Civil Disobedience: Breaking a Law to Take a Stand
An essay discussing the use of civil disobedience in the 1960s to protest the Vietnam War and the injustices suffered by African-Americans.
# 66727 | 1,944 words | 2 sources | MLA | 2006 |
Published on Jun 19, 2006 in English (Argument) , African-American Studies (Historical Figures) , African-American Studies (Civil Rights) , History (U.S. Post-Modern 1965-Present) , Sociology (General)
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This essay examines the criteria established by American Civil Rights leader, Martin Luther King, for determining when civil disobedience is justified and then uses this criteria to explain why the civil disobedience activities waged on behalf of the Civil Rights movement and the anti-Vietnam War movement were justified.
From the Paper:"The tactic of civil disobedience has been used throughout American history as a means of changing social conditions which are unaccaptable on moral grounds, as well as on political grounds in the case of laws which are intrinsically unjust. The American Revolution itself was civil disobedience carried out to its extreme and is defined in the opening words of the Declaration of Independence, which formally defined the right of government as the province of the people and justified the overthrow of the established government if it operated in opposition to the common good."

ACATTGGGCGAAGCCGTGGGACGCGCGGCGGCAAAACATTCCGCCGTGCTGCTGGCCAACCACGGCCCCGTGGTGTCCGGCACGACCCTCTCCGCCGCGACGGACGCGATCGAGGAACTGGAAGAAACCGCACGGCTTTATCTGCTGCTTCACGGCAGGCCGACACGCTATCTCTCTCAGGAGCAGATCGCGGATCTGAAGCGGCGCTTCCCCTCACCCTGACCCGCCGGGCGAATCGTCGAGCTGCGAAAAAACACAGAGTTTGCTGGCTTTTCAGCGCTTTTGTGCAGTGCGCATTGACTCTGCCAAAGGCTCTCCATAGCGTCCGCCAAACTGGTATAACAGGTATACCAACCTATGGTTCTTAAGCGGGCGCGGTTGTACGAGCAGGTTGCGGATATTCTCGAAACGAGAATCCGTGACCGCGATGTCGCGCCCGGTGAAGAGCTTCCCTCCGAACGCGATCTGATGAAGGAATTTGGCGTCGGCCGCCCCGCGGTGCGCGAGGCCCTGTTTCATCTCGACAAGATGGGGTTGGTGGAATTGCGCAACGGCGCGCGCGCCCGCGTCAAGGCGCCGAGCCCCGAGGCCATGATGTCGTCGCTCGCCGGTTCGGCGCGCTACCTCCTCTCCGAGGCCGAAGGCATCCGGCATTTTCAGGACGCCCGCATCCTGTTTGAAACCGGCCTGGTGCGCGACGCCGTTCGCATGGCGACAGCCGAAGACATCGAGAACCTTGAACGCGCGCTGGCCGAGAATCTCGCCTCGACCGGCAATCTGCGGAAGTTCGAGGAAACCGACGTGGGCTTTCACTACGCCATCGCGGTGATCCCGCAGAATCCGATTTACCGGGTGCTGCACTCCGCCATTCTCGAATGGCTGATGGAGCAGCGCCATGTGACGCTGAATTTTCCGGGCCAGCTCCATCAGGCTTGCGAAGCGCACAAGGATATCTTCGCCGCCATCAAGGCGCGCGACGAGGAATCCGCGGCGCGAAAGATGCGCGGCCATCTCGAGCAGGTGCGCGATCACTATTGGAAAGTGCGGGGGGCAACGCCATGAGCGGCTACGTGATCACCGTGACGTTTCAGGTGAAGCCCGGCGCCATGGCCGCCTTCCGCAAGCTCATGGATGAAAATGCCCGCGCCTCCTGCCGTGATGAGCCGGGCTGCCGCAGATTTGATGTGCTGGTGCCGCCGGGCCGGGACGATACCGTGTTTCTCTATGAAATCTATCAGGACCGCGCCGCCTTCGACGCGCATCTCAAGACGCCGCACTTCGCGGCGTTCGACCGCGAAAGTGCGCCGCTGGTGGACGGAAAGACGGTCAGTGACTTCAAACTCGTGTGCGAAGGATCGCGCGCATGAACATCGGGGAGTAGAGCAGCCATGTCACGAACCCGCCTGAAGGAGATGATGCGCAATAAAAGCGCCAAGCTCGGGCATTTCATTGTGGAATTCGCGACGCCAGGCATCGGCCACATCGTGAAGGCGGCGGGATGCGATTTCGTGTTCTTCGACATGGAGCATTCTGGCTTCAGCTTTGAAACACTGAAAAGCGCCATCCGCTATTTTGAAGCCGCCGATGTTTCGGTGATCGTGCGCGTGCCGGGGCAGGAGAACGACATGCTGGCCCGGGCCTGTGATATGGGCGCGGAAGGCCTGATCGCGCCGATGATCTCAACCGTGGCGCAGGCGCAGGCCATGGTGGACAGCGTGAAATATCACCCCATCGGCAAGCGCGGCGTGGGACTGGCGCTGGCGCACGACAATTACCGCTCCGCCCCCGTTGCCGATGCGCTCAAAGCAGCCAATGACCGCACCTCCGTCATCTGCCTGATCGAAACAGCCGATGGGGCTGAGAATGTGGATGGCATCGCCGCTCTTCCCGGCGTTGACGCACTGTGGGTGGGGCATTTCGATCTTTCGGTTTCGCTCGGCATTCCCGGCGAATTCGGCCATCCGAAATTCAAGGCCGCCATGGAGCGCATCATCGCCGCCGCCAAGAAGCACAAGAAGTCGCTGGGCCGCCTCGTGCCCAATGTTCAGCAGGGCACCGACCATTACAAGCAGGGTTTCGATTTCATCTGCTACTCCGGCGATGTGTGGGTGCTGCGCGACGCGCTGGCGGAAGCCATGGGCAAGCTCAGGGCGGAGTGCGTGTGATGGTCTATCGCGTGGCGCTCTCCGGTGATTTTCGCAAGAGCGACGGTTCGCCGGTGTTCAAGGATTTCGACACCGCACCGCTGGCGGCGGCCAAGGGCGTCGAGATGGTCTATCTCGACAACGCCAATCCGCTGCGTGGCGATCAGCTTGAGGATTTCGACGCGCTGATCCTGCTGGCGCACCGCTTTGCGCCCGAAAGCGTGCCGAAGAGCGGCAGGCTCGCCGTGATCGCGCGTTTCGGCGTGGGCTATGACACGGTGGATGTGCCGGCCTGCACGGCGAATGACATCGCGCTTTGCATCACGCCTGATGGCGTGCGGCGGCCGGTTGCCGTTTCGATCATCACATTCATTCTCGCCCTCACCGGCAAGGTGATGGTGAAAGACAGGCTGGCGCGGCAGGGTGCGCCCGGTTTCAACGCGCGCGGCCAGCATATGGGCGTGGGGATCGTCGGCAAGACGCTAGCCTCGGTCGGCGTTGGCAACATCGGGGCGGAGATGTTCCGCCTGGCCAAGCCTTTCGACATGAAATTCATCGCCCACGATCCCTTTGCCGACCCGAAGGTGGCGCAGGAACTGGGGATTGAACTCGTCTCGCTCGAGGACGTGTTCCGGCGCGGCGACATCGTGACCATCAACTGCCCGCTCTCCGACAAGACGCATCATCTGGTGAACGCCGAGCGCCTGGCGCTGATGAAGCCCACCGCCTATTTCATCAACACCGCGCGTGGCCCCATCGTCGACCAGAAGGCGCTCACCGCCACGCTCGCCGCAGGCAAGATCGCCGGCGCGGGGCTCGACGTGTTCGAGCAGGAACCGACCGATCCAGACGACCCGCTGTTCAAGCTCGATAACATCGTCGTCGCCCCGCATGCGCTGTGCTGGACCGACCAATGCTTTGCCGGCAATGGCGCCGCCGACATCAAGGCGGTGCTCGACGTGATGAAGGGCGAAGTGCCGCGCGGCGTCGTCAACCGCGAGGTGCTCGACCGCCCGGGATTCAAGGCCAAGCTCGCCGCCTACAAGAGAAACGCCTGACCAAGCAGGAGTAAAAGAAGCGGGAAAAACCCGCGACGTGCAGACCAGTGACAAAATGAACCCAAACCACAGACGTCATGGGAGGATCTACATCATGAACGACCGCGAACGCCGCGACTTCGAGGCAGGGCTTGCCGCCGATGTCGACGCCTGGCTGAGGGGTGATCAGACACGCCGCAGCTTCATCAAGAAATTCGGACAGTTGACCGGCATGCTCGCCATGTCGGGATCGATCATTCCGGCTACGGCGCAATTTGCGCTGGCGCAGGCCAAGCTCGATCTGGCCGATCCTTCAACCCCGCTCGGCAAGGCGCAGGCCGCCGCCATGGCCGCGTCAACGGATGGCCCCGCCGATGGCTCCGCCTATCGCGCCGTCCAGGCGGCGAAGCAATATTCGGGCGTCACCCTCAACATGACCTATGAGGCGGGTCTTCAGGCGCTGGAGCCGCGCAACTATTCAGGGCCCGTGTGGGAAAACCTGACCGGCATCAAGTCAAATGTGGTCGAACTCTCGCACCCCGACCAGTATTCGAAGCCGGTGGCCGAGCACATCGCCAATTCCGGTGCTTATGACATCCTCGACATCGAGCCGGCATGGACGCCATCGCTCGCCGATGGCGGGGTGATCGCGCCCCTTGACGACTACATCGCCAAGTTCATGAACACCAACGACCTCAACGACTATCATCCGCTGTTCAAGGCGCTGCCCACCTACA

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Civil Disobedience: Breaking a Law to Take a Stand (2006, June 19) Retrieved September 18, 2019, from https://www.academon.com/argumentative-essay/civil-disobedience-breaking-a-law-to-take-a-stand-66727/
"Civil Disobedience: Breaking a Law to Take a Stand" 19 June 2006. Web. 18 September. 2019. <https://www.academon.com/argumentative-essay/civil-disobedience-breaking-a-law-to-take-a-stand-66727/>